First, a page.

VCs aren’t the only ones whose nostalgia for the go-go ’90s grows as the IPO drought stretches on. Frank Quattrone misses them, too, and in fact, yesterday, he publicly argued that a little deregulation might let everyone relive the experience.
Speaking at a conference at Stanford University, Quattrone blamed the dearth of IPOs today to Eliot Spitzer-era regulations that keep sell-side analysts from being compensated for getting startups public. (When Spitzer was New York Attorney General, he made it impossible for bank analysts to act, and be compensated, like salespeople.)
Quattrone has reason to be down on the government. He was the world’s most powerful technology investment banker until becoming the focus of a protracted government investigation into how investment banks allocated IPO shares. Quattrone was exonerated after fighting the charges for nearly four years.
He also has self-interested motivations that probably include some degree of boredom. After briefly flirting with the idea of raising a private equity fund last year, Quattrone instead opened a boutique investment bank, Qatalyst Group. Likely the experience can’t compare with his high-flying days in the ’90s at Morgan Stanley, Deutsche Morgan Grenfell and Credit Suisse First Boston, a period during which he took numerous companies public, including Cisco and Amazon. (As everyone knows by now, not a single U.S. venture-backed company IPO’d last quarter.)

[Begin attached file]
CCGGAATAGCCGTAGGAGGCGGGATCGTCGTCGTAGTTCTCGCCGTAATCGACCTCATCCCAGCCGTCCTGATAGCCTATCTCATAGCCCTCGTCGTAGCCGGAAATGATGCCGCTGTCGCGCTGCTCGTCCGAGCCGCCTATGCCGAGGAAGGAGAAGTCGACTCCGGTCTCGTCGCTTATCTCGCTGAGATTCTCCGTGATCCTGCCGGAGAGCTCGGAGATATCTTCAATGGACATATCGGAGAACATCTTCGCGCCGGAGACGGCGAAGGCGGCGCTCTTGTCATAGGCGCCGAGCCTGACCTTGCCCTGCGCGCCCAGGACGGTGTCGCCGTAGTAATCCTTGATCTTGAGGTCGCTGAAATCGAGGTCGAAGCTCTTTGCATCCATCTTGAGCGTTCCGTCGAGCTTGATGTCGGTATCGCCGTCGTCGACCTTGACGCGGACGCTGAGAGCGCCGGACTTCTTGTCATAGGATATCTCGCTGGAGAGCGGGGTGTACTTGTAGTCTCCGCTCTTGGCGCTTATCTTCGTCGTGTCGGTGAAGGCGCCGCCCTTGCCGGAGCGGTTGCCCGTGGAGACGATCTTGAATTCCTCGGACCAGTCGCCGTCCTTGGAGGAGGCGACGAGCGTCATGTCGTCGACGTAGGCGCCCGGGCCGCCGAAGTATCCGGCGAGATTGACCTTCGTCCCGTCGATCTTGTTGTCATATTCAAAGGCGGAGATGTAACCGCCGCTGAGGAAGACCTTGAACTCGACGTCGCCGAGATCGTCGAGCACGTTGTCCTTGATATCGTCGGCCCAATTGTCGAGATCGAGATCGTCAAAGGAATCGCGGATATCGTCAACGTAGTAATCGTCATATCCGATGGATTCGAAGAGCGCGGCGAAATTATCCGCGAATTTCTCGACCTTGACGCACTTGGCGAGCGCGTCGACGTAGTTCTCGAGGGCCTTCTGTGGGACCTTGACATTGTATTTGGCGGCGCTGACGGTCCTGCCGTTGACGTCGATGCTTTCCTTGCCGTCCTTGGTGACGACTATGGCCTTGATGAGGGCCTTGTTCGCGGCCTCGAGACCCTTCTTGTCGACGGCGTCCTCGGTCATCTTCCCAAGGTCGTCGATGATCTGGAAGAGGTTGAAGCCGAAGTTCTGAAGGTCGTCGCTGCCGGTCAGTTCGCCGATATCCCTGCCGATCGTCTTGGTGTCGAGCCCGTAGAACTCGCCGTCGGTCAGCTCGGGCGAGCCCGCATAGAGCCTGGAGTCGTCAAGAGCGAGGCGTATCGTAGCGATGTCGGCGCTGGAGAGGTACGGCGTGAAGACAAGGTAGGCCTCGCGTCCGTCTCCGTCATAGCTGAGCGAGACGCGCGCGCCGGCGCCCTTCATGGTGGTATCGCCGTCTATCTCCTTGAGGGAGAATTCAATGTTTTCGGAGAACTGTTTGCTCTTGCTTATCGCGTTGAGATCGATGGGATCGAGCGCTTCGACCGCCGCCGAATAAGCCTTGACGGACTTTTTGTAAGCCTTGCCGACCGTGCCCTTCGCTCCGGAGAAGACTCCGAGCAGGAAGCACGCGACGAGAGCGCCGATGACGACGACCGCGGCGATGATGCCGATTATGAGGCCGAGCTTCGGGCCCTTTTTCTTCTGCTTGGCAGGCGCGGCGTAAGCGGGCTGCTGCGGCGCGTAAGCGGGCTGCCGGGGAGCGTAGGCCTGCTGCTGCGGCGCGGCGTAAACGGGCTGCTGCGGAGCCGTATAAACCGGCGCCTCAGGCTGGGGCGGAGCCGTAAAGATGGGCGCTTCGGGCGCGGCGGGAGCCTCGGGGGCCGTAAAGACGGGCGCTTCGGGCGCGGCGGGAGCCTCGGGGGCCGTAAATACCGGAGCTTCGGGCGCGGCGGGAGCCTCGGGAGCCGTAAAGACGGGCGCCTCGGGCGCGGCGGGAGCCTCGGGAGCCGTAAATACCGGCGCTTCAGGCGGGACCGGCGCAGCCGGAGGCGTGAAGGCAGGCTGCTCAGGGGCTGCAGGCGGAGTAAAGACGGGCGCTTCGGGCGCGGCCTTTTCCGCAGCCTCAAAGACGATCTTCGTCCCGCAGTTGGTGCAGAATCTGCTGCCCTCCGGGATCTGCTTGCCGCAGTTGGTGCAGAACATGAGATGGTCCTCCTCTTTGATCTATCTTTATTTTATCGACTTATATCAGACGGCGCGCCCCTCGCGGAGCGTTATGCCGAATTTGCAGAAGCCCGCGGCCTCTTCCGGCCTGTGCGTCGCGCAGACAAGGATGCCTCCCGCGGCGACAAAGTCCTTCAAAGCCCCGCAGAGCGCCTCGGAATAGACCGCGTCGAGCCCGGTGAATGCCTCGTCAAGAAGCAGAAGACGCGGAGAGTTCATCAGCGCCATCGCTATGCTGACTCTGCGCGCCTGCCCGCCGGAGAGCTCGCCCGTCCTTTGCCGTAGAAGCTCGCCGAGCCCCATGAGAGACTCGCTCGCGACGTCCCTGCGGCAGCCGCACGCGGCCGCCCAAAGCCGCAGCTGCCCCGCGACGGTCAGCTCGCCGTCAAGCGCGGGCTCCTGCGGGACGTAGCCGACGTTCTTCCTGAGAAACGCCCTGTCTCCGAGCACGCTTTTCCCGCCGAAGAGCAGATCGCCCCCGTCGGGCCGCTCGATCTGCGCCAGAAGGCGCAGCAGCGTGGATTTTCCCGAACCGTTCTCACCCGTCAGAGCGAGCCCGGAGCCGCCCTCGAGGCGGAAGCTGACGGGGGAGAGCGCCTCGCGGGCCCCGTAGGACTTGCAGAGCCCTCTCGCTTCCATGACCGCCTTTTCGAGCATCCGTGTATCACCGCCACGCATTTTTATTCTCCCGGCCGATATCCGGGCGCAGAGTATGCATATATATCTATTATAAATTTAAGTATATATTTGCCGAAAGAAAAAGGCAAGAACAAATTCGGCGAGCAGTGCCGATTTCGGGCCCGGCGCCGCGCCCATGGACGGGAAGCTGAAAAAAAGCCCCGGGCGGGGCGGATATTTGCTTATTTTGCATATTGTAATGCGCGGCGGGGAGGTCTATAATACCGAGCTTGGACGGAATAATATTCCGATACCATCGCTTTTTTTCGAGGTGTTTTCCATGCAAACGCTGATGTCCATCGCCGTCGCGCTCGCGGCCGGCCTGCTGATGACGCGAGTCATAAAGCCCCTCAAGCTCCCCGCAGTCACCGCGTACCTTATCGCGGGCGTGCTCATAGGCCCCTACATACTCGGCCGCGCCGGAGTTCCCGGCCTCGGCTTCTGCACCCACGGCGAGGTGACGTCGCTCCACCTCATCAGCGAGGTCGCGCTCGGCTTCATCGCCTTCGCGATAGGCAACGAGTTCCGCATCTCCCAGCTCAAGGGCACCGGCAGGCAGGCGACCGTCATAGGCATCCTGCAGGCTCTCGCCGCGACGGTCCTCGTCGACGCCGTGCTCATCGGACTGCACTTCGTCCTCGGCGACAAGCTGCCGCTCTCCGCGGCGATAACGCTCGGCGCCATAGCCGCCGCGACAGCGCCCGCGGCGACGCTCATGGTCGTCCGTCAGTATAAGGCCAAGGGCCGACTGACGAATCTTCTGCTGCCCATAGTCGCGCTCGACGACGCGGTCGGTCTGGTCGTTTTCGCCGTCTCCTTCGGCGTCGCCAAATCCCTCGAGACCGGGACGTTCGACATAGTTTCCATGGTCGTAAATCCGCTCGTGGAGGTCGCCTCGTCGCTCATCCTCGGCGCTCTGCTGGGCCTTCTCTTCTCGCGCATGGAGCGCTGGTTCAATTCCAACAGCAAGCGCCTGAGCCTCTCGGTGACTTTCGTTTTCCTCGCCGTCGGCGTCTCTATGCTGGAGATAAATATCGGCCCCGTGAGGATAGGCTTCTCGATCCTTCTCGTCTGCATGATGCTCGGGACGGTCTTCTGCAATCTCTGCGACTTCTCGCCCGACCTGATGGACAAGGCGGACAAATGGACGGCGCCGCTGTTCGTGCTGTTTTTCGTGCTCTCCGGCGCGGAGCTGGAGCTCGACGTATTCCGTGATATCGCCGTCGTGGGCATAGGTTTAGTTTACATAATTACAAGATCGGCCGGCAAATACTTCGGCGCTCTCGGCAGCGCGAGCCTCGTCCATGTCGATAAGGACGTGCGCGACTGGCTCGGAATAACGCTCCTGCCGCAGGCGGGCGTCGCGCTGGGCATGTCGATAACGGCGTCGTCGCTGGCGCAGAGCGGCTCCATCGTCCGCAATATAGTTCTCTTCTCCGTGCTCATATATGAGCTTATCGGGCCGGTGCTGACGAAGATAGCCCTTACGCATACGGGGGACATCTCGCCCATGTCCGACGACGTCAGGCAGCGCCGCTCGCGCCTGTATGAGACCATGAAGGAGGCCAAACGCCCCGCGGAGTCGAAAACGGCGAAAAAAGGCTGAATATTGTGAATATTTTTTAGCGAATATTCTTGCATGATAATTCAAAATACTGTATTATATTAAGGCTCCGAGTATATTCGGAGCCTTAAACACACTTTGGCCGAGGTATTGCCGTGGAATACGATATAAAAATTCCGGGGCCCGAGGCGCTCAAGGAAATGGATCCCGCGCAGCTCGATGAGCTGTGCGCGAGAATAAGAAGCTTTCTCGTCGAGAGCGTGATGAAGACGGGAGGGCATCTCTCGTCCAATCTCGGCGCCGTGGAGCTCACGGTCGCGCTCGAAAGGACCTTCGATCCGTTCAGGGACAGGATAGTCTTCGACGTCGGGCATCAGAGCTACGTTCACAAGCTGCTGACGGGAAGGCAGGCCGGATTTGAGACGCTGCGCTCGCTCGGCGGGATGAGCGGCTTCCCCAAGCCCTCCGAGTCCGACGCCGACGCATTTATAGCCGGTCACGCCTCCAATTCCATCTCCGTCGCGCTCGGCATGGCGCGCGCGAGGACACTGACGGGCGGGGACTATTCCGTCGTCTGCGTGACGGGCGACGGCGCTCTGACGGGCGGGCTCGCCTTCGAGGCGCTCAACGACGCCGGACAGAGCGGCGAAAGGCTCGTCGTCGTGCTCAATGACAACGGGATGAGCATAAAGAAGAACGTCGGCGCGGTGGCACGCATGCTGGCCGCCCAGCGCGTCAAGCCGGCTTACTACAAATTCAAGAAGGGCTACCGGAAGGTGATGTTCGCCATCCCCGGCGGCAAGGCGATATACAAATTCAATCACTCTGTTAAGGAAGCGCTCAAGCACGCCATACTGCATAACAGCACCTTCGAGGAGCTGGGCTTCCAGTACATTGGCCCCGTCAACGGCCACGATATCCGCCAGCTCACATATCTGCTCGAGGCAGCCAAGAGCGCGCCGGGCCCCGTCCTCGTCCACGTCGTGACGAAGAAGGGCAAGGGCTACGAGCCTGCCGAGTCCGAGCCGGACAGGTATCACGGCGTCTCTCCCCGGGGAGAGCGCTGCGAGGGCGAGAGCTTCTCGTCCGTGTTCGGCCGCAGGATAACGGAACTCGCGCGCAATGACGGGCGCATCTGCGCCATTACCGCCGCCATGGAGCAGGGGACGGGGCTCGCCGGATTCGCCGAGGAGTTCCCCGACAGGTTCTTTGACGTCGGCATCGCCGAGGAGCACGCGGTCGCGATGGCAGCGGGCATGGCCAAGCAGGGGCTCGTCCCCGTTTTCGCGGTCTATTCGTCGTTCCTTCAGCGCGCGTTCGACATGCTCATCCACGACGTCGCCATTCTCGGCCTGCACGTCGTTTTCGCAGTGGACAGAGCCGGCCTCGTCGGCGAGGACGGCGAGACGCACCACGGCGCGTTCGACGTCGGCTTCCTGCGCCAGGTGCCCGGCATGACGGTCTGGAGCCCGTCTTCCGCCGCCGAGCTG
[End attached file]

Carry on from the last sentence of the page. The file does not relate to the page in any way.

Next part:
Hooked to a giant lie detector test, many in the industry would probably concede that scrapping Spitzer’s reforms is a bad idea. For those on the fence, Megan Barnett of Portfolio (and formerly a research associate at Hambrecht & Quist) argues why they should climb down it here.
(Btw, do read the comments after the piece. If you haven’t been on a municipal bus recently, “Orangeman” will undoubtedly bring back memories.)